Tuesday, July 10, 2012

Starting Today: One Arm Lightning 
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Episode One of One Arm Lightning

Nobody paid much attention when Blake Oliver barged through the bat wing doors of the Shooting Star Saloon. After all, Blake stopped by on most nights after closing down his general store. The perspiration that dampened Blake’s receding hairline was not immediately apparent to the other patrons.
Blake headed directly to the bar. Stanley Wiggins, the barkeep, gave him a smile. “The usual?”
“There’s nothin’ usual about this night, Stanley. Wes Torveen is in town.”
The smile vanished from the barkeep’s face. “Who told you that?”
“Francine Cummings. She’s good friends with Wes’ sister.”
The usual noise and activities continued at the Shooting Star. Men were gambling, buying drinks for the saloon girls, enjoying the artificial joy induced by alcohol. But at the bar, the situation was rapidly becoming grim as a group of men who knew Wes Torveen gathered. Their questions and remarks bounced about crazily like a child’s rubber ball:
“How long’s he gonna be in town?”
“Last year, Torveen said he was just here to visit his sister for her birthday. Ended up killin’ two men!”
“Does his brother know he’s here?”
“What if he does? Buck Torveen can’t control Wes no better than the rest of us!”
“Wes Torveen a gunfighter. Still seems hard to believe!”
“What’s that the newspapers call him?”
“One Arm Lightning.”
The chatter at the bar abruptly halted. Wes Torveen stepped through the bat wings. The mood inside the saloon became more subdued as most patrons shifted their attention to the newcomer.
Torveen stood well over six feet. He was dressed in a black frock coat and a decorative gold colored vest. His entire wardrobe reeked of money, including the pearl handled six gun which was holstered against his left hip. His face registered a hard life, contrasting dramatically with the fine clothes. A thick black beard couldn’t camouflage the scars and doughy cheeks: vestiges of assaults absorbed as a kid. His eyes were green, hard, and all- encompassing, like those of a mountain lion.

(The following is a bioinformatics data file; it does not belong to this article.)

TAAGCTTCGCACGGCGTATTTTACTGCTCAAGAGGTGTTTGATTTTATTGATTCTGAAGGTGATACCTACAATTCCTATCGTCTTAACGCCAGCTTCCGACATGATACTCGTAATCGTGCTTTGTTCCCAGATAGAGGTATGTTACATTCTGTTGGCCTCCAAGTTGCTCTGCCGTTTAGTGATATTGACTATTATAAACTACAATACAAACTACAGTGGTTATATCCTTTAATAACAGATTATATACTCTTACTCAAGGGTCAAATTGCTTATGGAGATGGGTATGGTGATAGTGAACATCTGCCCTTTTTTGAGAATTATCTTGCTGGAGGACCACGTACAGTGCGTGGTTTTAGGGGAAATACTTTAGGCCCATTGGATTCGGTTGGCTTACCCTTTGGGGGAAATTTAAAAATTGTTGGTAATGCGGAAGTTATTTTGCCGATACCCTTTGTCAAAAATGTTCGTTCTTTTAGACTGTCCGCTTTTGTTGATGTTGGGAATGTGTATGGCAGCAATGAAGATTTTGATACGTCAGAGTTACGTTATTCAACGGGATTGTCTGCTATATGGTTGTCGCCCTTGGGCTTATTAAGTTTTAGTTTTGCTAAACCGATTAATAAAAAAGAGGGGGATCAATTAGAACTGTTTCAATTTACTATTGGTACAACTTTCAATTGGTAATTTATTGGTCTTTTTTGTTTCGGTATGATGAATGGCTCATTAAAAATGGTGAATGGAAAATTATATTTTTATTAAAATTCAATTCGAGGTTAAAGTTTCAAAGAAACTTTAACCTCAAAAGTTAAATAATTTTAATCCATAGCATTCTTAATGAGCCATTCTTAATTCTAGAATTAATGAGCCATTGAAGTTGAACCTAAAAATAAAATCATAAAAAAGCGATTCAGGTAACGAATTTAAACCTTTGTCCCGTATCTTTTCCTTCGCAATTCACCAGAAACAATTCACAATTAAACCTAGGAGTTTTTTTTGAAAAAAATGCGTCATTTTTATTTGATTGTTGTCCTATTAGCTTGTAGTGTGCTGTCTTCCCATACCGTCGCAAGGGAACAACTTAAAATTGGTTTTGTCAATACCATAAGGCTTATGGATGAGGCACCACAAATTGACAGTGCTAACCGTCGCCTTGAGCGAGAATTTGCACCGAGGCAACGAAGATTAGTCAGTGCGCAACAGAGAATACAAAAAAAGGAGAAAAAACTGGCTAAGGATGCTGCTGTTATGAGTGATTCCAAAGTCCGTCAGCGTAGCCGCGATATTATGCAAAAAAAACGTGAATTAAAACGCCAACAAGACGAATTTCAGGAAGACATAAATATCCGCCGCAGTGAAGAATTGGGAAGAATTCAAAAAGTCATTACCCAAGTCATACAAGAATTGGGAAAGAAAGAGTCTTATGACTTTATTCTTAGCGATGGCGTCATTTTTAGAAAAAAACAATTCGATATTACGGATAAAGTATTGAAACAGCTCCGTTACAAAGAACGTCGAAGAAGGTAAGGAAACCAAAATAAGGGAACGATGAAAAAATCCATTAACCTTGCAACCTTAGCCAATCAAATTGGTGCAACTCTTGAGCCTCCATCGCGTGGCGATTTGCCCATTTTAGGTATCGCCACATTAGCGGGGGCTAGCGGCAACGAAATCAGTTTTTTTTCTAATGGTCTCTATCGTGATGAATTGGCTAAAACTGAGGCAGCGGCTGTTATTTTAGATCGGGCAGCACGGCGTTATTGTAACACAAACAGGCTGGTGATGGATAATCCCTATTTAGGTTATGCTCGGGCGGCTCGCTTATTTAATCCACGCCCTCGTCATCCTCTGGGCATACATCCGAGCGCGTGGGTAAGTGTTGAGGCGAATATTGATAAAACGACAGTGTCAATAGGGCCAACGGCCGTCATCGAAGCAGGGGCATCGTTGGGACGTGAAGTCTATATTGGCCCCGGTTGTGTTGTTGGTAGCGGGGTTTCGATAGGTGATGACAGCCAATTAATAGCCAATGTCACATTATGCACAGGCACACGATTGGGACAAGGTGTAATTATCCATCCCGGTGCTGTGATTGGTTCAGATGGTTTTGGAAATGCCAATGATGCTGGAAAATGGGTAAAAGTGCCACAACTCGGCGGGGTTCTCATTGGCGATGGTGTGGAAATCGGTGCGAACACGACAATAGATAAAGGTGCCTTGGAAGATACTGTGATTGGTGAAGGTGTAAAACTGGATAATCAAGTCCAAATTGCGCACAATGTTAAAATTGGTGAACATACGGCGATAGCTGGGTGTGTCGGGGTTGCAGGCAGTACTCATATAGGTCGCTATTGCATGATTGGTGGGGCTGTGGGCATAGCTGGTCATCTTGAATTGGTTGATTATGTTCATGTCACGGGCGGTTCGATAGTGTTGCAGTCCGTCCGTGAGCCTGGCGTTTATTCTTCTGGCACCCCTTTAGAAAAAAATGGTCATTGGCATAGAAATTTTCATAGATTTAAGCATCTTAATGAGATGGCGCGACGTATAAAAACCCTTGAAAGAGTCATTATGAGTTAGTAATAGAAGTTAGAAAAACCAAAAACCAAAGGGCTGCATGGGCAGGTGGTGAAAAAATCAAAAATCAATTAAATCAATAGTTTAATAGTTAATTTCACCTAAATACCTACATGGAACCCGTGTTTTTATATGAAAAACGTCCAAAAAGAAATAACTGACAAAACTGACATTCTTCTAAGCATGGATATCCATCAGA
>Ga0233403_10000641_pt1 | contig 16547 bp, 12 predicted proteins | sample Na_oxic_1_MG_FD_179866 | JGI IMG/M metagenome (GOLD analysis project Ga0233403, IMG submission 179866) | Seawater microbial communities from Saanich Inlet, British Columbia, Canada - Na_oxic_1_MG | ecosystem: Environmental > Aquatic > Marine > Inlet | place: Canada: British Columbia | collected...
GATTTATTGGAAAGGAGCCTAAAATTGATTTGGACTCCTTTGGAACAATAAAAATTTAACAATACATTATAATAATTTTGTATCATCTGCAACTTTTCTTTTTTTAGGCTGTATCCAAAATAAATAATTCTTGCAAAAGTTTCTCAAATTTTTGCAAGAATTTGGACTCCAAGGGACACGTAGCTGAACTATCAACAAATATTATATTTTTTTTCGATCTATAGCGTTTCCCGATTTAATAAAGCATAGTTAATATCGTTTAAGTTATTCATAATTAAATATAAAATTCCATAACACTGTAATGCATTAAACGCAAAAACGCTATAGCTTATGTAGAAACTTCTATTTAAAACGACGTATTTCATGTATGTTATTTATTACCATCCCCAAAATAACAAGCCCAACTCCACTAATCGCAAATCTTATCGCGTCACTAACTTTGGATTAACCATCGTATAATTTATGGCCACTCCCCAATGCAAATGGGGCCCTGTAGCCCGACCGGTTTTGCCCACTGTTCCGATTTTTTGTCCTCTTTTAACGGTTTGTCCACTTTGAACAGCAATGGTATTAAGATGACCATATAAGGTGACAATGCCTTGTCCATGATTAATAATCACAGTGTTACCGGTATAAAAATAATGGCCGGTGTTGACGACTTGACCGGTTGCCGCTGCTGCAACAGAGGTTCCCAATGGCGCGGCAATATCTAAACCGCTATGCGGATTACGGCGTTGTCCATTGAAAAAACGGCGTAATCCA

Those eyes were now glaring at the men standing by the bar. “Well, well, ain’t this a treat. All my old friends from school days.”
He walked slowly toward the bar. A drink was waiting for him when he arrived there. He picked it up with his left hand and glared at the men around him.
“You fellas still enjoy lookin’ at my right arm?” He sipped the drink and glanced at the bartender. “Stanley, remember what you use ta say about my right arm, back when we was kids?”
“No Wes, sure don’t.”
“You were quite the joker, Stan.  Almost ever day you’d say that my arm swung back and forth like a pendulum on a clock. You’d ask me if I used the arm to keep time. Pretty funny, huh?”
Stanley shrugged his shoulders and looked toward the floor. “Yeah, it’s funny.”
Wes Torveen banged the empty glass down on the bar and roared a loud, angry shout. “Then why ain’t you laughin’?”
The entire saloon became quiet. Wes smiled broadly, revealing teeth heavily stained by tobacco. “Yeah, I made lots of folks laugh when I was a boy. I was born with a right arm that was no good. But I was naturally right handed. Couldn’t use my left very well, so I was always droppin’ things.” He looked straight ahead at a tall man with stooped shoulders and a pot belly. “You use ta get a lot of laughs from me, Ed.”
Ed Horton spoke quickly, fumbling his words together. “We was jus’ kids, Wes. You know how kids are.”
Torveen walked slowly toward the part owner of the livery, as other patrons cleared away from the bar.  “Yeah, I know all about how kids are, Ed. They gang up on the weakest boy they can find. That was me. You sure had yourself a good time knockin’ me to the ground and spittin’ on me.”
The gunfighter was now standing inches from the hostler. Ed Horton could smell the tobacco on Torveen’s breath. “This right arm of mine is as useless as ever, Ed. Go ahead, have yourself some more fun.”

Tomorrow: Episode Two of One Arm Lightning